PJ Proby: Lonely Weekends (1965)

 |   |  2 min read

PJ Proby: Lonely Weekends (1965)

One of the most pressing problems facing big voiced balladeers of the mid and late Sixties -- PJ Proby, Tom Jones, Solomon King, Engelbert Humperdinck and John Rowles among them -- was a lack of decent material.

When the Beatles arrived writing and singing their own material (then the Stones and others) the whole landscape of popular music changed. Although a few songwriters had previously sung their own material (Neil Sedaka prominent among them) but they weren't the norm.

The old school of songwriters-to-order was swept away and writers started singing their own material (Neil Diamond, Carole King etc) and so the balladeers -- who didn't write -- were often scraping for material to fill albums.

Many went back to standards, Broadway and show tunes (even the Beatles had covered Till There was You from The Music Man on their debut album and at their Decca audition McCartney had pulled out Besame Mucho which they had played in Hamburg).

leegrantSo on Solomon King's '68 album to tie in with his hit She Wears My Ring he sang Stranger in Paradise, Arrivederci Roma, White Cliffs of Dover and -- improbably -- the hilarious Happy Again. He also did the old Jewish song Hava Nagila (fair call, he'd trained a a cantor) as did New Zealand's Mr Lee Grant on his '67 album -- which rather gave the lied to the trendy Pop Art cover in the manner of Bridget Riley.

PJ Proby found things even tougher. He'd arrived in Britain in '64 and appeared on a Beatles Christmas show, so he'd crash landed as an instant star with up tempo hits like Hold Me, Question, Rockin' Pneumonia and The Boogie Woogie Flu and Mission Bell.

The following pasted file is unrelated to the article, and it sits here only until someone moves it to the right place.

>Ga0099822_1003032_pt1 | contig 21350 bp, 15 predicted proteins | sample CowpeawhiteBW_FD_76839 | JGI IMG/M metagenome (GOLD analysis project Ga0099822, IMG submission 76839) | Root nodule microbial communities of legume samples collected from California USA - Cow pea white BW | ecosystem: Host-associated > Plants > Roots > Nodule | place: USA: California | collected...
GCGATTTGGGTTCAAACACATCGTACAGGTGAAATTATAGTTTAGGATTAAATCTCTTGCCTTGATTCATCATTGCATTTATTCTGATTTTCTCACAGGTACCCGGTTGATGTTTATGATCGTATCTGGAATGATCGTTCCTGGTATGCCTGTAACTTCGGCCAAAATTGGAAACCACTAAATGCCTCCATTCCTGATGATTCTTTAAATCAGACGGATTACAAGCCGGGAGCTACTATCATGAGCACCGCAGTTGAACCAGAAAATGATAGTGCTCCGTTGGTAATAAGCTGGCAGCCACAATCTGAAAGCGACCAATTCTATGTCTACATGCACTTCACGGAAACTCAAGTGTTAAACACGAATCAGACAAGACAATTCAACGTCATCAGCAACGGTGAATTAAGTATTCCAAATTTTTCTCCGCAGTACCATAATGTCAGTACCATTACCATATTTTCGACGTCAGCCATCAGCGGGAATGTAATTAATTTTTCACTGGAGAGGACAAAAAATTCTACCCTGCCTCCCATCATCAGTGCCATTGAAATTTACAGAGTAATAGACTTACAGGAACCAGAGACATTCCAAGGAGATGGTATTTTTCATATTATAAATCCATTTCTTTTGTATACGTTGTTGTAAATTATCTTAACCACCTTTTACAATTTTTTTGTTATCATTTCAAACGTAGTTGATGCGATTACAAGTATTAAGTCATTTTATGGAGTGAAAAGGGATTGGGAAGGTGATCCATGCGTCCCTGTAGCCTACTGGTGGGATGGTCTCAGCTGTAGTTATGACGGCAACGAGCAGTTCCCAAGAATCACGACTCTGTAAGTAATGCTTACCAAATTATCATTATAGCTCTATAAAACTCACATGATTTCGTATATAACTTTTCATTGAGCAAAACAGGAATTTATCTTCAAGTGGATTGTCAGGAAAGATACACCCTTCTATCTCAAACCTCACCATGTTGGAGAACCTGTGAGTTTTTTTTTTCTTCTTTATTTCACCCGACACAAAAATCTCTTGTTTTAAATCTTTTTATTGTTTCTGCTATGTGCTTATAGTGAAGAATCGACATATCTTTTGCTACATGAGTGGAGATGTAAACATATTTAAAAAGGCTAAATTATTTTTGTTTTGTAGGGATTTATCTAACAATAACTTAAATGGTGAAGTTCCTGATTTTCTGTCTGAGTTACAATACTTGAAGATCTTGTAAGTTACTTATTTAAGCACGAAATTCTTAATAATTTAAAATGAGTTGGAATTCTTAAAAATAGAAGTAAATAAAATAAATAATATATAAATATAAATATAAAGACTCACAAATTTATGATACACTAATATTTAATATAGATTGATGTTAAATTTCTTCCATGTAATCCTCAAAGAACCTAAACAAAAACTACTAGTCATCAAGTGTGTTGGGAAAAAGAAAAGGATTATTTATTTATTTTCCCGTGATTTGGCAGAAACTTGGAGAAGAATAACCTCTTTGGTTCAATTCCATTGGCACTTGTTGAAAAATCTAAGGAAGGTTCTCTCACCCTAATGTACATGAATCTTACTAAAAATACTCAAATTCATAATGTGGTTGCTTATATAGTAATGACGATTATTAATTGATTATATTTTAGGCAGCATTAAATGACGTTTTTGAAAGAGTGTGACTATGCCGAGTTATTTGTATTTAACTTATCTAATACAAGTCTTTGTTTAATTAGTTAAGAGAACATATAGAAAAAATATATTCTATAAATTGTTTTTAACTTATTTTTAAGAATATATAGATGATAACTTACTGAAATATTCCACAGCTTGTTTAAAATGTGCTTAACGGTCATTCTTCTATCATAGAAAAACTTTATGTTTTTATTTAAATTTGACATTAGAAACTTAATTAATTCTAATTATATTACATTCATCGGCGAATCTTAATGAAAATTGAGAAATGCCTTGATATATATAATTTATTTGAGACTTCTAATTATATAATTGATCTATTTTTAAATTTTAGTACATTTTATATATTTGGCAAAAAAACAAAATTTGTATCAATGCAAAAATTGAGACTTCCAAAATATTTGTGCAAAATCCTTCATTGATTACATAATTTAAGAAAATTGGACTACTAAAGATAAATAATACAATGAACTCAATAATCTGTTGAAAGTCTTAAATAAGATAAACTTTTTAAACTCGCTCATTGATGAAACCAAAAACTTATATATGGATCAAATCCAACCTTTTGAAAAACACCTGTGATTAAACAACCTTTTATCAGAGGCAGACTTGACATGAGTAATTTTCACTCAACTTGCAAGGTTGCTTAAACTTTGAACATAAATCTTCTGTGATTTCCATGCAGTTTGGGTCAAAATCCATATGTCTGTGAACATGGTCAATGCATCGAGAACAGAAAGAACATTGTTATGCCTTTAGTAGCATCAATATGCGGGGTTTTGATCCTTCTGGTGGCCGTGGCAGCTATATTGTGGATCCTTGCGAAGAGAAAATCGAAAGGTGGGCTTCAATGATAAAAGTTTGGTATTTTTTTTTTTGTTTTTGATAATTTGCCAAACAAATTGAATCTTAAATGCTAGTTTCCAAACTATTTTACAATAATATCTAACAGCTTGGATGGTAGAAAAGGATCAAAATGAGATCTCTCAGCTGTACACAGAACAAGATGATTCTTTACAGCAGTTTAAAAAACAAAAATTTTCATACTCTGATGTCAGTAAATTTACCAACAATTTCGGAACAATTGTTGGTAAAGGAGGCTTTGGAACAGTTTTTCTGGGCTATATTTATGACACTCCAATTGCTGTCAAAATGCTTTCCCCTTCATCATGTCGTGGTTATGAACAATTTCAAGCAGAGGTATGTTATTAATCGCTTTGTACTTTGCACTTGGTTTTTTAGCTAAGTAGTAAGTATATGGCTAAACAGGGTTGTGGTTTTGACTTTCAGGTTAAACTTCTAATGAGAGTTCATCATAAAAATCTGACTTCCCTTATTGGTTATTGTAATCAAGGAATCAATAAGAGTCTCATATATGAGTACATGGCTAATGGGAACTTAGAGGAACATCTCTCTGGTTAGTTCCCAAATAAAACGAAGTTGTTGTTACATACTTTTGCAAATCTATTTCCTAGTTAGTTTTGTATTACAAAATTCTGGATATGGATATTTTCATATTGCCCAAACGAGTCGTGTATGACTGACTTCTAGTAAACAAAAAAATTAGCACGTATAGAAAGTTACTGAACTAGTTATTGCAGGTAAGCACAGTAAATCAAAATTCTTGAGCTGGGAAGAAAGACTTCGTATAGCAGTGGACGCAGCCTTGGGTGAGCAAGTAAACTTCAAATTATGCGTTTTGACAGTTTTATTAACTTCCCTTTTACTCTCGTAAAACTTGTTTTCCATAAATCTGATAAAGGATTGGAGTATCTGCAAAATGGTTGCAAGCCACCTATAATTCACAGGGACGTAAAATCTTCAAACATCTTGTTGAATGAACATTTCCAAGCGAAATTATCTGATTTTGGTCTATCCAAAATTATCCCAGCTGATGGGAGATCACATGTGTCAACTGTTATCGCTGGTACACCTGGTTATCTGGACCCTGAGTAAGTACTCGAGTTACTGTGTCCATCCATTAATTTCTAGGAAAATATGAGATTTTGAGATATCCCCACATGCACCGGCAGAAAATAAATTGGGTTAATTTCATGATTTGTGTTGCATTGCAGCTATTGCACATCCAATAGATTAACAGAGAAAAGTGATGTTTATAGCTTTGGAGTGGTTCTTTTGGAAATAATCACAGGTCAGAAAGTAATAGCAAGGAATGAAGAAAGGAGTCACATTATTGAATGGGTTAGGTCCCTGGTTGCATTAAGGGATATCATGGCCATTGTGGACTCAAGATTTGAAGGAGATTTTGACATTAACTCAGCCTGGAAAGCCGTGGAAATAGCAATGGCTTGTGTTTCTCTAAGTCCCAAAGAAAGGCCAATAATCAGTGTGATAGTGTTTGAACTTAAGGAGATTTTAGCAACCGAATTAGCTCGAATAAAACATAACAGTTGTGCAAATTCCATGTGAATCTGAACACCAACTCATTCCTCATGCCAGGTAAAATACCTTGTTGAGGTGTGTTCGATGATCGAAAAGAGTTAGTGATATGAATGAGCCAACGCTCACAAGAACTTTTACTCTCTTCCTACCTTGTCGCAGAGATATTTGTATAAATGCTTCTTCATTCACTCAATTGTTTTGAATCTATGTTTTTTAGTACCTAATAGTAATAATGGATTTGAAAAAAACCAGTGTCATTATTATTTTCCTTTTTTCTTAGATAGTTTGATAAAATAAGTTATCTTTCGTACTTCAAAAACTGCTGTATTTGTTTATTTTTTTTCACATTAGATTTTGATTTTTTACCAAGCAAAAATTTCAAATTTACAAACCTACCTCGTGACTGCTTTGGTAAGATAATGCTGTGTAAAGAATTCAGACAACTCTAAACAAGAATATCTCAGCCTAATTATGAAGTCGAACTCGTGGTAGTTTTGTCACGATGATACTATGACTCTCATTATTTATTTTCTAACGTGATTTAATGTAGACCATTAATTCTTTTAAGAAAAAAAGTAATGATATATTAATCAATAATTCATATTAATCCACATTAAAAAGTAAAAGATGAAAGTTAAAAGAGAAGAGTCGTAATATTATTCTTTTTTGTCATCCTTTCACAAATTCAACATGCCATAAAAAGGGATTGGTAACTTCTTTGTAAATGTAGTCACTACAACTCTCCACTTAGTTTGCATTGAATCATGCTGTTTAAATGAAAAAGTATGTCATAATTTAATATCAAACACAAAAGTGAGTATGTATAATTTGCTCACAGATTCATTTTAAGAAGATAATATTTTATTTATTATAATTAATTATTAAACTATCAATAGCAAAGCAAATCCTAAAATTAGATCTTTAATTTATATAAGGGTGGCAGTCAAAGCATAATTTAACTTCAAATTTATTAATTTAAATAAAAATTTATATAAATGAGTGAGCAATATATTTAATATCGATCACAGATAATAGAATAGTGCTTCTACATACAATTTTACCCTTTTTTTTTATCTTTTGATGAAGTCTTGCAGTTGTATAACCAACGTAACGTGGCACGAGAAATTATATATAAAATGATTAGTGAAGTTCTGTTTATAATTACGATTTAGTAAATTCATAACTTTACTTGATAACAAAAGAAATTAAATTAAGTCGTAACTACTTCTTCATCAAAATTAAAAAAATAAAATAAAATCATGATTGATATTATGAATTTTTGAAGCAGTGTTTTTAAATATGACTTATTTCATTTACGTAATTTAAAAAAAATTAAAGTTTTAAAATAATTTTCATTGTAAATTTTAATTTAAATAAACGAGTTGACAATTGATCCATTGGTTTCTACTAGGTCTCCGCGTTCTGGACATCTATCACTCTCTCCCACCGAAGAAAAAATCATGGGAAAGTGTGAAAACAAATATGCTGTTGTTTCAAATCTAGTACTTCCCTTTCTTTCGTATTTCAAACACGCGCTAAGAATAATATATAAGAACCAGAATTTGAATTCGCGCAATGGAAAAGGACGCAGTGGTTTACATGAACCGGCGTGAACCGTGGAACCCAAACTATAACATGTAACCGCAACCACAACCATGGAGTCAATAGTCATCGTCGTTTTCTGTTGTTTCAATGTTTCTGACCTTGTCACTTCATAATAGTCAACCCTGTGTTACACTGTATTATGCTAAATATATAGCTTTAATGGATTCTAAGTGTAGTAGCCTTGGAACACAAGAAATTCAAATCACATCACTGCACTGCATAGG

He might have sounded like Elvis with more energy than the King was expending at the time (he'd allegedly done demos for Presley back in the States), but his albums invariably mixed up show tunes and big ballads with rock'n'roll.

His on-stage persona of a wild man with a ponytail and trousers which split to the sound of screaming girls ran somewhat counter to his versions of songs like Glory of Love, Somewhere and Maria (from West Side Story), I Will (which Dean Martin also covered), If I Loved You (from Carousel), the standard When I Fall in Love (also the B-side of Unit 4 + 2's Concrete and Clay) and With These Hands. All were big ballads notable for Proby's often peculiar pronunciation ("Ah wee-yill").

On his second album -- with orchestration arranged and conducted by Johnnie Spence and Johnny Scott -- Proby reached sideways into the songbook of the great Charlie Rich for Lonely Weekends. Rich had a hit with it in 1960 (the same year of Donnie Brooks' original Mission Bell incidentally) and it had enjoyed a revival when Rich sang it on Shindig in '65, the same year Proby was looking for material.

It was made for Proby's big voice and rocked up treatment (Presley would later cover it) and despite the surface noise here it can still get a party started.

In an old school way, of course. Trouser-splitting material, in fact.

For more oddities, one-offs or songs with an interesting backstory use the RSS feed for daily updates, and check the massive back-catalogue at From the Vaults.

Share It

Your Comments

christine smith - Jan 11, 2012

thats great he's great and wonderfull

post a comment

More from this section   From the Vaults articles index

Tom Russell: Chocolate Cigarettes (1991)

Tom Russell: Chocolate Cigarettes (1991)

Whether his stories are literally true or not (and some, like the Leadbelly song about boxer Jack Johnson being denied passage on the maiden voyage of the Titanic, aren't), the American... > Read more

The Pretty Things: Don't Bring Me Down (1964)

The Pretty Things: Don't Bring Me Down (1964)

Most people lie about their school days: no one wants to admit they were ordinary. Better to say you hung around behind the bike shed, that teachers and kids hated you for your music, clothes or... > Read more

Elsewhere at Elsewhere

HILLARY AND BILL CLINTON'S AUTOBIOGRAPHIES CONSIDERED (2003, 2004): Sax, lies and soundbites

HILLARY AND BILL CLINTON'S AUTOBIOGRAPHIES CONSIDERED (2003, 2004): Sax, lies and soundbites

Last week, late-night US television host Jay Leno quipped about a matter diverting American attention - the long-awaited US$8 million ($13.85 million) memoirs of Hillary Rodham Clinton.... > Read more

MILES DAVIS, A TRIBUTE TO JACK JOHNSON: And a fighter by his trade . . .

MILES DAVIS, A TRIBUTE TO JACK JOHNSON: And a fighter by his trade . . .

An inch over six feet and usually weighing in just under 200 pounds.  Jack Johnson was perfectly proportioned for a heavyweight fighter. But as a kid in Galveston, Texas in the 1880s, he... > Read more